In 1975, MITS advertised the new Altair (not actually the first personal computer, but close enough that many historical accounts proclaim it as such) by mail order, and it sold very well by the standards of the time.

In 1984, Michael Dell started selling PC clones by mail order from his college dorm room, and founded a company that remains today one of the big names in the business.

In the nine years between, I have found essentially no mention of anyone selling computers by mail order. There is much discussion of dealer networks e.g. Paul Terrell's Byte Shop (the first Apple dealer) and Tandy (which acted as its own dealer network with several thousand stores, helping to make the TRS-80 for some years the world's bestselling personal computer), and some of department stores e.g. Commodore's bold and surprisingly difficult move in getting Kmart to sell the Vic-20, but always brick and mortar retail. As far as the historical accounts I have read are concerned, the question of mail order sales simply does not arise.

Was anyone selling a significant number of computers by mail order? If not, why not?

Edit: Raffzahn makes the excellent point that there were indeed plenty of mail order ads in the magazines of the time by small hardware companies, in many cases for computers now long forgotten. This hadn't really registered with me before, so let me rephrase my question:

During those nine years, as far as I know, there were no mail order sales of bestselling computers. The pattern was always that niche computers were sold by mail order, bestsellers by brick and mortar.

One reason for this pattern, in one direction, was that brick and mortar dealers wanted to be selling the bestsellers, not the niche machines. Okay, that's logical enough.

Why did none of the big players supplement brick and mortar with mail-order sales? Were the extra sales (even at substantially increased profit margin) not enough to be worth alienating the dealers?

Why did nobody between MITS and Dell make it big purely in mail-order sales? Conjecture: nothing changed after 1975; it was always the case that mail order would only get you a few thousand sales because mainstream customers were not comfortable buying expensive products that way; the big change came in the mid-eighties when the IBM PC clone industry started commoditizing computers enough that mainstream customers started feeling assured they knew in advance what they would be getting. Does that make sense?

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    OSI, and SWTP where main players of that time - even atracting clone makers - on par with Apple, Commodore or Tandy. They just never went over to the homecomputer age of the early 80s - and thus not as present in consumer publications. – Raffzahn Aug 1 '18 at 16:10
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    p115: PET; p117 TRS-80; p151: Apple II, Poly 88, KIM; p161: AIM, SYM; p162 SYM; p166: Pet, Compucolour, SYM, AIM and even the rather rare Interact (hard to find any advertisement for that); p171 Compucolor, Sorcerer, KIm, AIM, SYM, Bally Arcade(!), North Star. All independant mail oder resellers for these brand machines (I think I missed a few like at least two for the Elf). Just look close. – Raffzahn Aug 1 '18 at 16:27
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    Don't take it personal, but the fact that you haven't heared of a specific machine doesn't say anything about that computer, its company or its relevance. I lived thru this time as an active early microcomputer nerd, and I still discover new ones. As an example it wasn't until about the 2000s that I learned about Digital Group machines, and how importent they where back in my time. One more lesson I took to be modest when it comes to asumptions about my knowledge :) – Raffzahn Aug 1 '18 at 16:33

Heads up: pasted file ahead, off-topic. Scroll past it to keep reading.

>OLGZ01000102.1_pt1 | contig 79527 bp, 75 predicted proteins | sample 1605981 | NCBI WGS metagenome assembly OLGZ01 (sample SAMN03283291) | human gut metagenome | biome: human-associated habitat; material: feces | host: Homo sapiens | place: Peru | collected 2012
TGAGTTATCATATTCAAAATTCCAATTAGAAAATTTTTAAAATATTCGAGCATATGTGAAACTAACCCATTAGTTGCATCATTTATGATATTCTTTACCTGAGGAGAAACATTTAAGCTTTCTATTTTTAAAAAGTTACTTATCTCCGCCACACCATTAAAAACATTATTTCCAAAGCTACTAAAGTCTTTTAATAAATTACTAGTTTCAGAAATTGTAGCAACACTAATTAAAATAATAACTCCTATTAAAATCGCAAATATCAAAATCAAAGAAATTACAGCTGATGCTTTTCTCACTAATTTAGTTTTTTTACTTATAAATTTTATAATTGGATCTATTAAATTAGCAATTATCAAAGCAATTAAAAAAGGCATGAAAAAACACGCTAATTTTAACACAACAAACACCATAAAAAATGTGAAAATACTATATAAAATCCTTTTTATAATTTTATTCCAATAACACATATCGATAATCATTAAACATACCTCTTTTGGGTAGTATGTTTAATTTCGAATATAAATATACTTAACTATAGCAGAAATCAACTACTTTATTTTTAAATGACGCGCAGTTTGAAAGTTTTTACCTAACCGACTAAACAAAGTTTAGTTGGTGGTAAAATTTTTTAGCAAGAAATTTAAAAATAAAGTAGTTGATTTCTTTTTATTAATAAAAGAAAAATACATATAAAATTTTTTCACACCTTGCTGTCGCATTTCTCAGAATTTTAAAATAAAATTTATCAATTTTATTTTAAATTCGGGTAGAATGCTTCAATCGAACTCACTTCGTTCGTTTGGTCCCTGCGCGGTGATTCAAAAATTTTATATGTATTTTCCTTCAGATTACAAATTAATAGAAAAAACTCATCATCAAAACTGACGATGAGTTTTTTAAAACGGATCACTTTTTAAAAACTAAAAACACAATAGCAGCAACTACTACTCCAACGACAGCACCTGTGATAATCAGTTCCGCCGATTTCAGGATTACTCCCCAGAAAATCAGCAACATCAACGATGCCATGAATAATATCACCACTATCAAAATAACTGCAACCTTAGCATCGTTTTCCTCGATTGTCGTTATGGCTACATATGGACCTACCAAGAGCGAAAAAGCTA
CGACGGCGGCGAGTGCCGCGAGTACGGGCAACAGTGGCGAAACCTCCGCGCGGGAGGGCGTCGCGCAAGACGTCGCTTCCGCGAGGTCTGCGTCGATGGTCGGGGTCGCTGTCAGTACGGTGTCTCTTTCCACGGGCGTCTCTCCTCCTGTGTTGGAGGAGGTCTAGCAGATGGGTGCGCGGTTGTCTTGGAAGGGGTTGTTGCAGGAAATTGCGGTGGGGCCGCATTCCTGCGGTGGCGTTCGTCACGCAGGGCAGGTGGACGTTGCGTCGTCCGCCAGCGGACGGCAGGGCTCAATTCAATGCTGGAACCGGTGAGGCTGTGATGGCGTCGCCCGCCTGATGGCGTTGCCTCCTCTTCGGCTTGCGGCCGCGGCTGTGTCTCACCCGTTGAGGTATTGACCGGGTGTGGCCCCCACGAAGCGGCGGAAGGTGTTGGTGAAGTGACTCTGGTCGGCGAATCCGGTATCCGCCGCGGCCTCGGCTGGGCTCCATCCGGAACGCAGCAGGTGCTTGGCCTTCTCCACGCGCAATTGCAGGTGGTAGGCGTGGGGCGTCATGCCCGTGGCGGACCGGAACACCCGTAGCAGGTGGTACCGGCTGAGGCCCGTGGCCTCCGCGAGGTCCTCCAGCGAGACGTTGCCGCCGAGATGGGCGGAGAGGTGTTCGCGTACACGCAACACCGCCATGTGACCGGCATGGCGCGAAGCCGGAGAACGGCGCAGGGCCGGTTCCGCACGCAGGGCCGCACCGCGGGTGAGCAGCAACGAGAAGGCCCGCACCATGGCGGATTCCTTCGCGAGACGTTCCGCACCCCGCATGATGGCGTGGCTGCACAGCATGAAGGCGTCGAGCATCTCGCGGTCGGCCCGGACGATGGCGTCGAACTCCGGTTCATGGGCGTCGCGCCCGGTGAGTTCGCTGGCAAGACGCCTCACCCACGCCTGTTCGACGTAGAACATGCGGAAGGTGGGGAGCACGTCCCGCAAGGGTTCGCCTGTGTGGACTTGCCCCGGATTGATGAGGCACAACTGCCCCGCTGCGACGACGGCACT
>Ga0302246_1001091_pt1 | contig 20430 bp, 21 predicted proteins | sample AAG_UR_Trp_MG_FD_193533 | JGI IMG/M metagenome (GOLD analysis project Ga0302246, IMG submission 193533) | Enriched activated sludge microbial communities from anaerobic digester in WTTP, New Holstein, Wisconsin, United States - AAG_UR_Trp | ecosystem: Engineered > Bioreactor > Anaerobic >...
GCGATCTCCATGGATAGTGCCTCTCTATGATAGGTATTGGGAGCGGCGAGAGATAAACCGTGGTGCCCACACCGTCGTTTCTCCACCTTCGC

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    Didn't Sears sell various computers via its mail order catalogs? – Stephen Kitt Aug 1 '18 at 17:01
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    All of the Sinclair Computers in the UK and continental Europe were initially sold via mail order ("allow 28 days for delivery"...). You can't exactly claim these were not bestselling computers. – tofro Aug 1 '18 at 18:30

You might just want to flip up any computer magazine from that time period and you'll come across hundreds of mail order companies of different size, not to mention computer companies selling direct as well.

Lets for example open Kilobaud of February 1979 - right in the middle of your time frame. Already the very first two advertisements are for SWTP and OSI, selling their machines and addons directly. Across the magazine you'll fine many companies small or large selling machines via mail order.

After all, there weren't computer shops in every neighborhood during the 'early' years. They were the exception and mail order the standard way to get a machine. Next to every microcomputer manufacturer did direct mail order sales (like MITS before and Dell after).

In fact, for most new machines it was the only way to start sales. There were no shops they could place them - keep in mind, even the big players had problems to get dealer contracts with department stores.

In fact, flipping through this ads are a great way to discover forgotten machines which often not even made it to be talked about in magazines!

I think the question you are looking for is:

Why did DELL have such a success with mail order when mail order was already around since the beginning

I think it comes down to the fact that in 1984 computer stores were a common thing, and quite good in offering off-the-shelf configurations. Still, a brick and mortar shop with only local sales (even if the local area is a large city) can only supply a limited amount of configurations due storage cost.

Mail order does have a larger catchment area - potentially the whole world, while still only needing one storage facility. This advantage has been used by others as well before. The difference now was that there was only one, rather large platform to be supported, resulting in even larger scaling effects.

In fact, Dell started out more like a brick and mortar business, by configuring PCs for other students at University of Texas at Austin and then transferred that business into general mail order. While this is like any other mail order PC shop, Dell added aggressive marketing early on to get his service known to a wider public. Even before offering their own PC designs, they advertised in many computer magazines, as well as in newspapers.